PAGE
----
Last week, as I drove past the COVID testing hub at Kawana on my way to work and saw 200 to 300 cars lined up, all I could think was that will be me one of these days.
It was not a pleasant thought.
I also thought about the daily briefings from our leaders about getting tested if you have any symptoms and if it’s too busy, then get a rapid test and also to go and get a booster shot.
At the time of writing, none of those three suggestions was doable.
Well, maybe the test if we had six hours to spare and they didn’t run out of kits.
Our leaders are making some noises about rectifying all of the above, which will be fantastic if it actually happens and will at least restore some faith in the powers that be.
While I was pondering this as I drove to work, I actually had an epiphany: what about the poor workers at the test centres, the labs, and all our health workers, the police that are at the frontline of this massive cluster bucket of swill?
Sure, I am worried about my health, my family and friends, workmates and the business but what about all the people trying to do what these politicians are saying on a daily basis?
The virus changes course rapidly and so does the advice coming through our media sources from the folks that are supposed to be guiding us through this, which is of course difficult, but not as difficult as the front line.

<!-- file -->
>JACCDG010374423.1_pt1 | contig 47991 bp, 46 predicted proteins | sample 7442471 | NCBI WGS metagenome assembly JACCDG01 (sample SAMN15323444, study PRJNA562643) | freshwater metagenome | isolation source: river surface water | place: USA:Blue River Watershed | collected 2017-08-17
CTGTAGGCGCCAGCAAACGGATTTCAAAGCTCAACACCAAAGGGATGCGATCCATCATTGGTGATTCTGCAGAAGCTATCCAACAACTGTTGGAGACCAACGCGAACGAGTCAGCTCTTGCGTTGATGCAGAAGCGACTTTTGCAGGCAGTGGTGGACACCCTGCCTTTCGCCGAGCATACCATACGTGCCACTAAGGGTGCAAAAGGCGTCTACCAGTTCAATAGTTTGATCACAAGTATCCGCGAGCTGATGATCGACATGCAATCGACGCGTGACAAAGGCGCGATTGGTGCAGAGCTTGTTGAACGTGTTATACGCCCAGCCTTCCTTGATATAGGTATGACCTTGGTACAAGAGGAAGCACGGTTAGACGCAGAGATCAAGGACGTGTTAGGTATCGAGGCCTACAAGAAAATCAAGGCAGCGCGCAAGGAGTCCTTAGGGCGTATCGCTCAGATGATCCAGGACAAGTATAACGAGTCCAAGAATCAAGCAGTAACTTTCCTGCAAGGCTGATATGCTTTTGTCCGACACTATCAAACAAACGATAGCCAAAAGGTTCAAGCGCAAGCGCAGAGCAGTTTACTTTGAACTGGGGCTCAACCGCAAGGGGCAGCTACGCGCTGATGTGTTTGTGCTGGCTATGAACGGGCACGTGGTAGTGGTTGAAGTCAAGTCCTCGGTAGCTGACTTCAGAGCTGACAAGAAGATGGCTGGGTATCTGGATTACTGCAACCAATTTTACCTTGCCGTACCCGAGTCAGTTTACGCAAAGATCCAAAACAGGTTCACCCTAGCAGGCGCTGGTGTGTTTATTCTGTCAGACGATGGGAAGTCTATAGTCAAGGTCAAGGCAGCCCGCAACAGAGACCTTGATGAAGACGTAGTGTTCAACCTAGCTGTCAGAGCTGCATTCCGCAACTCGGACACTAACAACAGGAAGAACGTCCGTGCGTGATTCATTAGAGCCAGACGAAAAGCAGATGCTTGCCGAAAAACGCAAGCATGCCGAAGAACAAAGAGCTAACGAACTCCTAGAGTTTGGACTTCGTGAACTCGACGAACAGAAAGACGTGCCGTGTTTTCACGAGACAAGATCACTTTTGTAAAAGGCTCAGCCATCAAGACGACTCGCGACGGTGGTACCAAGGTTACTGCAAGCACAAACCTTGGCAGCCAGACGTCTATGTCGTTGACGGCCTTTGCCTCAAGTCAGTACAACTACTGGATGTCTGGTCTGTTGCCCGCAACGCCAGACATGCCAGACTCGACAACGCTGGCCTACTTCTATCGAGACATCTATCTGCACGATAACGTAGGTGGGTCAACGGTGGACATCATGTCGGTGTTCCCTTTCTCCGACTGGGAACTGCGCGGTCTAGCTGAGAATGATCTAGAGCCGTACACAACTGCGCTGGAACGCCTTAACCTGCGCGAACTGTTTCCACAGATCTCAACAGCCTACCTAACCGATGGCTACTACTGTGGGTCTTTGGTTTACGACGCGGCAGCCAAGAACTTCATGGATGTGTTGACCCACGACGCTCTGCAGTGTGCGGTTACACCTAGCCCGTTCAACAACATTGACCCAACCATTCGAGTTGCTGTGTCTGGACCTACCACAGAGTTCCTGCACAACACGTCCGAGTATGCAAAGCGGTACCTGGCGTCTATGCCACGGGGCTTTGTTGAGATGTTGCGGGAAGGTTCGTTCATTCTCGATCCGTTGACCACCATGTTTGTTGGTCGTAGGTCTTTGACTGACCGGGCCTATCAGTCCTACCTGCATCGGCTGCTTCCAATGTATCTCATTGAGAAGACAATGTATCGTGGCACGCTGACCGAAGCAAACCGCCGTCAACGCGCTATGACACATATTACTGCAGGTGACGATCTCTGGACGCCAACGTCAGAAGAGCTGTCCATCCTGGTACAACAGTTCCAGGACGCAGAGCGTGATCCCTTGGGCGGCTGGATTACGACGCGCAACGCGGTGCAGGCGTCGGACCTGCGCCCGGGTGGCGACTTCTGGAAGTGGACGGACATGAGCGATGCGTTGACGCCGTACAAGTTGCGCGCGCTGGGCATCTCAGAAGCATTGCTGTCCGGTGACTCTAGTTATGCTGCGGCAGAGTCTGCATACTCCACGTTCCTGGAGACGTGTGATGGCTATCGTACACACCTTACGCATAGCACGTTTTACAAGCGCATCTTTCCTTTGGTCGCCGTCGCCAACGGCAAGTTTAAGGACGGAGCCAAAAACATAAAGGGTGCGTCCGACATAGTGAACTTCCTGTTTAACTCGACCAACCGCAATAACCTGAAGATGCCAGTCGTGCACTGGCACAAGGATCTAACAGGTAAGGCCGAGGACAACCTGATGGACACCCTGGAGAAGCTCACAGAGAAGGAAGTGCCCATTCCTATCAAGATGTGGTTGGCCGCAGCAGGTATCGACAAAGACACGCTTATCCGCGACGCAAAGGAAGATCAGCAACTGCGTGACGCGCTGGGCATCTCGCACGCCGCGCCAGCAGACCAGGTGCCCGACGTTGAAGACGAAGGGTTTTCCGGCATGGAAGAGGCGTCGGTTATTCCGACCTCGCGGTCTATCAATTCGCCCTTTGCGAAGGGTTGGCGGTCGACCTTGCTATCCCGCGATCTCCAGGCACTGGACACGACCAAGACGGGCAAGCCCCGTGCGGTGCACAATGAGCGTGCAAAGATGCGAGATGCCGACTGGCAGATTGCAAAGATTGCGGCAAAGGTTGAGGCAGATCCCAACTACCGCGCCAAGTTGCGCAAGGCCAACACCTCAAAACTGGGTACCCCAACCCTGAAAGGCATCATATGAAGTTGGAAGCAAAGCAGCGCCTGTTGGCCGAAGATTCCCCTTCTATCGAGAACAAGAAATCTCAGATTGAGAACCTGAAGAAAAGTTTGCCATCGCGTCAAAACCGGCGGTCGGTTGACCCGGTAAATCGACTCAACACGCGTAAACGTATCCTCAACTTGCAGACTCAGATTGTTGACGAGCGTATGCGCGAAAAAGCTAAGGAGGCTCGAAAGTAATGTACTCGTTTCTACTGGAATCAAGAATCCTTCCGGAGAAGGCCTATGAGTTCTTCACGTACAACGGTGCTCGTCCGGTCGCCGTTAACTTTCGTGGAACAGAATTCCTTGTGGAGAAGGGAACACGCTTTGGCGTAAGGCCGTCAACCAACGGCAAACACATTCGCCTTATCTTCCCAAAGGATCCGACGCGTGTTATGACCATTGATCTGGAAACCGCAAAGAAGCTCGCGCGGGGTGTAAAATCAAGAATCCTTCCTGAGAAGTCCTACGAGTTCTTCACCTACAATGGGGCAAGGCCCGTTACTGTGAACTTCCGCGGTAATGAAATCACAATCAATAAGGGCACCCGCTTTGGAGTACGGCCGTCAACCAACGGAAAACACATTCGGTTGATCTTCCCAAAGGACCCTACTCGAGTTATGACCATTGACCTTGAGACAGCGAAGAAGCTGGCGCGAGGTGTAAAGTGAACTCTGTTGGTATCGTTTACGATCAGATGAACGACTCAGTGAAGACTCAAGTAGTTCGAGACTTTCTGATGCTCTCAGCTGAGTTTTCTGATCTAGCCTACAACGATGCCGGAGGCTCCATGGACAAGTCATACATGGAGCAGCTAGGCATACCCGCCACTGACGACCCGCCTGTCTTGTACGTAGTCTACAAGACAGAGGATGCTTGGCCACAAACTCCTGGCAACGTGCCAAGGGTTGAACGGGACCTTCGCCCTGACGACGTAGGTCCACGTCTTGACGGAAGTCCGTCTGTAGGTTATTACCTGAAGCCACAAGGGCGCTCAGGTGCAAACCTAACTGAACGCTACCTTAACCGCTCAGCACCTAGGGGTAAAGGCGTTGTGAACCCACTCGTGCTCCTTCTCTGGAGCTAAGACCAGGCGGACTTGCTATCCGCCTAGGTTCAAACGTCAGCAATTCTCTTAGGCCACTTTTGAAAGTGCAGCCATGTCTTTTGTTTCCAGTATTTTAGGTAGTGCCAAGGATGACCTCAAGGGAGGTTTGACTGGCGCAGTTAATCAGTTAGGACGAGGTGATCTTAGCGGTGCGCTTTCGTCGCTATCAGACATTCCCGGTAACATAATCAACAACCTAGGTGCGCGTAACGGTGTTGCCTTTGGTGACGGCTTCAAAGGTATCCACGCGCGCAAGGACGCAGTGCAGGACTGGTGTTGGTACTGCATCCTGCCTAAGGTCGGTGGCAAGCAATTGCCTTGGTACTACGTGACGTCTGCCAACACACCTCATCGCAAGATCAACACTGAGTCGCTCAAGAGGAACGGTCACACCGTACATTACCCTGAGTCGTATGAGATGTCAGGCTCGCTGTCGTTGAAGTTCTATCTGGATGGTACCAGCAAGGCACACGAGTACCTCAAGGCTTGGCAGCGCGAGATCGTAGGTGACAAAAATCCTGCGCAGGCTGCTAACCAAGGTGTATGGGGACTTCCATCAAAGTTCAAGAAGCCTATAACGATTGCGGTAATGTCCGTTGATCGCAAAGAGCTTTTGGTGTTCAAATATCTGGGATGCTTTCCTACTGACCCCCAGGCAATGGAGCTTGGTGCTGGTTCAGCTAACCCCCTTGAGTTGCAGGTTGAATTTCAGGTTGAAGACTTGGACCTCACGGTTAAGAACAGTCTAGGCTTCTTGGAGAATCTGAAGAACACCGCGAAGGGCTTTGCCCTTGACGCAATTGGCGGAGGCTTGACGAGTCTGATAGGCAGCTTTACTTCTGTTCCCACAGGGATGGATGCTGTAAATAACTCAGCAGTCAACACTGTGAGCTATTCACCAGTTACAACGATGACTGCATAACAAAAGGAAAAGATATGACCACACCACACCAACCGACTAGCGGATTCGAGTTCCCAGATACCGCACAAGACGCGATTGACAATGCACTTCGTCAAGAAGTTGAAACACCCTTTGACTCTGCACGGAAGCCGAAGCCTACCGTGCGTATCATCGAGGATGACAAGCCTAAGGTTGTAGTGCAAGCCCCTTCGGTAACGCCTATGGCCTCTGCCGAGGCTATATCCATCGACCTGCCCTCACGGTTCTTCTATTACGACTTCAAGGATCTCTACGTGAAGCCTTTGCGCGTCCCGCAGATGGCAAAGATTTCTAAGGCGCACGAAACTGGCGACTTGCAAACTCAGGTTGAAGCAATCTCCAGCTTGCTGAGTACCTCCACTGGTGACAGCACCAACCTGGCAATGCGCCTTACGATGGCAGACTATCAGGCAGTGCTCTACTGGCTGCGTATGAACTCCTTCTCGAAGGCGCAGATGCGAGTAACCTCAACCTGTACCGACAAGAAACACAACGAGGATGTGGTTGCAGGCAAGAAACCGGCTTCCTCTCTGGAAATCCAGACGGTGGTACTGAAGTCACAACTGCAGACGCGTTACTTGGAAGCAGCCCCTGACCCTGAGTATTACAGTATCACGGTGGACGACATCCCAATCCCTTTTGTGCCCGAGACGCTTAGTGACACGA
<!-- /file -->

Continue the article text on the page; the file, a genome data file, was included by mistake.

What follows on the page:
It’s a bit like going to war; it’s rare that the strategists are on the front line.
Mostly, they are in a bunker somewhere moving troops and supplies from a safe distance.
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Of course, some leaders lead from the front, like WWII General George Patton who had hundreds of quotable quotes.
I think two fit the situation we are in now: “No good decision was ever made in a swivel chair”.
It probably sums up a few things over the last two years?
But even more fitting: “Human beings are all made of flesh and blood and a miracle fibre called courage.”
Those workers on the front line of this debacle certainly have that fibre and I guess it’s up to the rest of us to respect that and hope we can find it as well.
Ashley Robinson is the manager of Alex Surf Club and the chairman of the Sunshine Coast Falcons.